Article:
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Rajendra Chola III was the son of Rajaraja Chola III who came to the Chola throne in 1246 CE. Although his father Rajaraja III was still alive, Rajendra began to take effective control over the administration. Rajendra was a much abler king than his father and tried to stop the rapid decline the Chola kingdom was experiencing due to the incompetence of Rajaraja III. Events End of the reign of Emperor Go-Saga, emperor of Japan. ... Events End of the reign of Emperor Go-Saga, emperor of Japan. ... For broader historical context, see 1270s and 13th century. ... Temple at Gangaikonda Cholapuram Gangaikonda Cholapuram is a village in the inland Perambalur district of Tamil Nadu, India. ... Rajaraja Chola III succeeded Kulothunga Chola III on the Chola throne in July 1216 CE. Rajaraja came to the throne of a kingdom much reduced in size as well as influence. ... Rajaraja Chola III succeeded Kulothunga Chola III on the Chola throne in July 1216 CE. Rajaraja came to the throne of a kingdom much reduced in size as well as influence. ... For broader historical context, see 1270s and 13th century. ... The Chola dynasty (Tamil: சோழர் குலம்; IPA pronunciation: ) was a Tamil dynasty that ruled primarily in southern India until the 13th century CE. The dynasty originated in the fertile valley of the Kaveri River. ... The Early Cholas of the pre and post Sangam period (100 C.E. – 200 C.E.) were only the three main kingdoms of the ancient Tamil country. ... Ilamcetcenni was a Chola king during the Sangam age in South India. ... Karikala Chola was the greatest among the Chola kings of the Sangam age in South India. ... Nedunkilli was one of the Early Cholas mentioned in Sangam Literature. ... Nalankilli was one of the Early Cholas mentioned in Sangam Literature. ... Killivalavan was one of the Early Cholas mentioned in Sangam Literature, and of a period close to that of Nedunkilli and Nalankilli. ... Kopperuncholan was one of the Early Cholas mentioned in Sangam Literature. ... Kocengannan was one of the Early Cholas mentioned in Sangam Literature. ... Perunarkilli was one of the Early Cholas mentioned in Sangam Literature. ... Medieval Cholas rose to prominence during the middle of the 9th century C.E. and established the greatest empire South India had seen. ... Vijayalaya was the Chola king of South India who captured Thanjavur during c. ... Aditya I (870-906) was an Indian ruler. ... Parantaka Chola I (907 c. ... Gandaraditya Chola succeeded his father Parantaka I and became the Chola king c. ... Arinjaya Chola succeeded Gandaraditya Chola c. ... Parantak Chola II (957 c. ... Uttama Chola ascended the Chola throne c. ... Rajaraja Chola I ascended the Chola throne in July 985 C.E. Raja Raja the Great, as he is known in history reigned for 29 years, and conquered the whole of southern India and the Chola empire expanded as far as Sri Lanka in the south, and Kalinga (Orissa) in... Rajendra Chola I was the son of Rajaraja Chola I, the great Chola king of South India. ... Rajadhiraja Chola I (1018-1054) was the king of the Cholas empire in southern India and the eldest son of king Rajendra Chola I. Although not supreme king untill his fathers death in 1044 he was associated in kingship since 1018 He maintained Cholas authority over most of Lanka, despite... Rajendra Chola II (1054 – 1063 C.E.) reigned as the Chola king succeeding his brother Rajadhiraja Chola. ... Virarajendra Chola (1063 – 1070 C.E.) became the Chola king succeeding his brother Rajendra Chola II. Rajamahendra, Rajendra’s son and heir apparent died before his father and Rajendra made his younger brother Virarajendra his heir. ... Athirajendra Chola ( 1070 C.E.) reigned for a very short period of few months as the Chola king succeeding his brother Virarajendra Chola. ... The Chalukya Chola dynasty ruled the Chola Empire from 1070 C.E. until the demise of the empire in the second half of the 13th century. ... Kulothunga Chola was the offspring of two rival dynasties - the Cholas of Thanjavoor and the Chalukyas of Vengi when he came to the throne in 1070 A.D. The Cholas and the Chalukyas had always existed in constant warfare, spaced by periods of uneasy peace, for decades, due to differences... Vikrama Chola succeeded his father the famous Kulothunga Chola I to the Chola throne in 1120 C.E. He inherited an empire that had been severely confined to the Tamil country and a few out-lying areas of the Telugu country. ... Kulothunga Chola II succeeded his father Vikrama Chola to the Chola throne in 1135 C.E. Vikrama Chola made his heir apparent and coregent in 1133 C.E and so the inscriptions of Kulothunga II count his reign from 1133 C.E. Kulothunga II reigned over a period of general... Rajaraja Chola II succeeded his father Kulothunga Chola II to the Chola throne in 1150 C.E. He was made his heir apparent and coregent in 1146 C.E and so the inscriptions of Rajaraja II count his reign from 1146 C.E. Rajarajas reign began to show signs... Rajadhiraja Chola II (1163 – 1063 C.E.) reigned as the Chola king succeeding Rajaraja Chola II. He was not the direct descendent of Rajaraja Chola II, but a grandson of Vikrama Chola by his dauther. ... Kulothunga Chola III ruled the Chola empire after Rajadhiraja Chola II. His long reign was marked by Kulothungas abilities to bring order in the besieged kingdom and by his successes in reversing the growing weakness. ... Rajaraja Chola III succeeded Kulothunga Chola III on the Chola throne in July 1216 CE. Rajaraja came to the throne of a kingdom much reduced in size as well as influence. ... The Chola Government during the imperial period (850 – 1200) CE was marked for its uniqueness and innovativeness. ... Chola Military was one of the most well organised and effective fighting machines of the medieval times. ... Detail of a Statue of Rajaraja I at the Brihadisvara Temple The period of the imperial Cholas (c. ... Chola Literature denotes the literature, mainly in the Tamil language created during the period of Chola reign in south India between the ninth and the thirteenth centuries CE. The age of the imperial Cholas was the most create epoch of the history of South India and was the Golden Age... Poompuhar is a town in the southern part of India in the state of Tamil Nadu. ... Uraiyur: Literally meaning the living place, Uraiyur was an ancient Chola city with a fortress and citywall on the southern banks of river Ponni and was made the official capital of the Chola empire around 540 B.C.E. by Tittan ( henceforth he was called Uraiyur thandha Thiththan). ILancaeN Cenni... Temple at Gangaikonda Cholapuram Gangaikonda Cholapuram is a village in the inland Perambalur district of Tamil Nadu, India. ... Thanjavur, formerly known as Tanjore, is a city in Tamil Nadu, in southeastern India. ... Many Telugu Chola kingdoms held sway over regions to the south of the Krishna River in the period between the seventh and the thirteenth century C.E. Some of them claimed descent from the legendary Karikala Chola (c 100 C.E.). It is not known much about these families or... Rajaraja Chola III succeeded Kulothunga Chola III on the Chola throne in July 1216 CE. Rajaraja came to the throne of a kingdom much reduced in size as well as influence. ... The Cholas were the most famous of the three dynasties that ruled ancient Tamil Nadu. ... Events End of the reign of Emperor Go-Saga, emperor of Japan. ...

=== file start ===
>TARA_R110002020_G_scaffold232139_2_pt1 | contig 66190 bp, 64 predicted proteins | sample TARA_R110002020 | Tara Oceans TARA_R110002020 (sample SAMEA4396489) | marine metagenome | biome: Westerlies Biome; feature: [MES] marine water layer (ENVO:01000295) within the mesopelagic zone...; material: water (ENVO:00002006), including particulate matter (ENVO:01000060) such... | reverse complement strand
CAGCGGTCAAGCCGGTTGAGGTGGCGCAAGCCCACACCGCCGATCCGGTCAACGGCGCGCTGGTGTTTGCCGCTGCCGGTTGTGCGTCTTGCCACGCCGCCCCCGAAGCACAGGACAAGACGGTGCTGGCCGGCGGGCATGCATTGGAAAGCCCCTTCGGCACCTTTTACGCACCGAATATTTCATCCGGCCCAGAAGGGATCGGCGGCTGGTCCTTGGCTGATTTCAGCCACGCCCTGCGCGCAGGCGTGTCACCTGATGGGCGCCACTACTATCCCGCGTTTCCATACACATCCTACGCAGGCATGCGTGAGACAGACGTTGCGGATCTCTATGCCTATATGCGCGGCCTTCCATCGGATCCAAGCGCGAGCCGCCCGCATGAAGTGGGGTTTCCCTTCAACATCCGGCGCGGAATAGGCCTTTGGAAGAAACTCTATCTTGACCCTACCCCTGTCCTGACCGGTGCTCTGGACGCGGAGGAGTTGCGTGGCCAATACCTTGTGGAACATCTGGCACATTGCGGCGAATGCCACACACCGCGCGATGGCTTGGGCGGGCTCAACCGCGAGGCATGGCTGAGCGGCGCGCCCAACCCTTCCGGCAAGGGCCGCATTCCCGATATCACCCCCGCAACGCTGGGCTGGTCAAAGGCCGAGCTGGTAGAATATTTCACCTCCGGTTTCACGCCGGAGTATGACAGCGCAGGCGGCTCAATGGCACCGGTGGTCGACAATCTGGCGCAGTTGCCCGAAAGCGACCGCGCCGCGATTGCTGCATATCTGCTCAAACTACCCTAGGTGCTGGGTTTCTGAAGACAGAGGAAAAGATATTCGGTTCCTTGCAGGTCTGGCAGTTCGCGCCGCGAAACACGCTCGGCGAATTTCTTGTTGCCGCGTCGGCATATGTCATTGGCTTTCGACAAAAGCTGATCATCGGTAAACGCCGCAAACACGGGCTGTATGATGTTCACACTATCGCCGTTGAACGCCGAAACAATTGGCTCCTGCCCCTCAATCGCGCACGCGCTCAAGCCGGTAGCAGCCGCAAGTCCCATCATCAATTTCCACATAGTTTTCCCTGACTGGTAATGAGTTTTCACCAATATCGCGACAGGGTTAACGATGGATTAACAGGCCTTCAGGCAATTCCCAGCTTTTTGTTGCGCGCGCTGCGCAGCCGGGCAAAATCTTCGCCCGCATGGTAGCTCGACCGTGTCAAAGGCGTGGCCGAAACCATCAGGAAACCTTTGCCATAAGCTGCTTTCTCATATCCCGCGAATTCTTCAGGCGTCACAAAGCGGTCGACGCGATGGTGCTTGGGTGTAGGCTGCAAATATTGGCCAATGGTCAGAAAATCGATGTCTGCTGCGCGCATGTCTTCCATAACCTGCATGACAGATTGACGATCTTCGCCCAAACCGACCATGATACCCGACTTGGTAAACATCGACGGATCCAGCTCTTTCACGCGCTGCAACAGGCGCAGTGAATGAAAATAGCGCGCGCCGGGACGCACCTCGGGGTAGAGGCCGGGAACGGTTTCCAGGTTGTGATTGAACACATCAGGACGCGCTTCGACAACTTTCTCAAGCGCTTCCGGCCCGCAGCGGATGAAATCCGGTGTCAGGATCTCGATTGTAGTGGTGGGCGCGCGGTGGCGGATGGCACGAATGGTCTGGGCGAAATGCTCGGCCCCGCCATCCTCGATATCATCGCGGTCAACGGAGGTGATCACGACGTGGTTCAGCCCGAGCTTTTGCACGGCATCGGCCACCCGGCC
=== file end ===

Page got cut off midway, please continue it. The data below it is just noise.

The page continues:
In the end these efforts were in vain, mainly due to the cunning shift in policy of the Hoysalas, and the struggling kingdom could not withstand the vigour of the Pandyas and was eventually absorbed within the Pandyan kingdom. Rajendra III is thus the last Chola king of the once great Empire. The Pandyan kingdom was an ancient state at the tip of South India, founded around the 6th century BCE. It was part of the Dravidian cultural area, which also comprised other kingdoms such as that of the Pallava, the Chera, the Chola, the Chalukya and the Vijayanagara. ...